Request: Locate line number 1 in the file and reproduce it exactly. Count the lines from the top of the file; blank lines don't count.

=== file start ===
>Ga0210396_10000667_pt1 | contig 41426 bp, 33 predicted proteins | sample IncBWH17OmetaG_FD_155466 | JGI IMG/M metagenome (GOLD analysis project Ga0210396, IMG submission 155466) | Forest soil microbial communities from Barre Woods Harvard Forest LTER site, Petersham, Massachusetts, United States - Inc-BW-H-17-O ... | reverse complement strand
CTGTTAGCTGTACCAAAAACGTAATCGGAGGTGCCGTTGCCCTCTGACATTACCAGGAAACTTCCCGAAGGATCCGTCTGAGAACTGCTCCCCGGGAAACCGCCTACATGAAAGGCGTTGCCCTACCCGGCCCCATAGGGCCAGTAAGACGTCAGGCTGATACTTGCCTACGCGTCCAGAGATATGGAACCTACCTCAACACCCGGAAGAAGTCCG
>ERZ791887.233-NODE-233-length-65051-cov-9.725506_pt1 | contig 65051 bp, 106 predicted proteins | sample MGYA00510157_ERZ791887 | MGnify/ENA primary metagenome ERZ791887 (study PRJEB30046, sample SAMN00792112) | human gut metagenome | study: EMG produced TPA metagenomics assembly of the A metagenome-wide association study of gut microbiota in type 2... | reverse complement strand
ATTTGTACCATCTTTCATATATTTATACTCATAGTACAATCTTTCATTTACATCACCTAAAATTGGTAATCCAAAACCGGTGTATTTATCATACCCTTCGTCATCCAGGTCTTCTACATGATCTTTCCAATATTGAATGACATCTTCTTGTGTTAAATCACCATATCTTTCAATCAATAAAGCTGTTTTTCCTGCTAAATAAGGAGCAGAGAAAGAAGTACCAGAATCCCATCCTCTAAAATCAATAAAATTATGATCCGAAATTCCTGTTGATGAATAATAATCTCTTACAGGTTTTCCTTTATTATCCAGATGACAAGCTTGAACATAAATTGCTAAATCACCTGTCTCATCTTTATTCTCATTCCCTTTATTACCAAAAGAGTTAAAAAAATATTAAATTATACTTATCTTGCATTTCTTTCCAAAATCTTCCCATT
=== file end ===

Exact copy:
>Ga0210396_10000667_pt1 | contig 41426 bp, 33 predicted proteins | sample IncBWH17OmetaG_FD_155466 | JGI IMG/M metagenome (GOLD analysis project Ga0210396, IMG submission 155466) | Forest soil microbial communities from Barre Woods Harvard Forest LTER site, Petersham, Massachusetts, United States - Inc-BW-H-17-O ... | reverse complement strand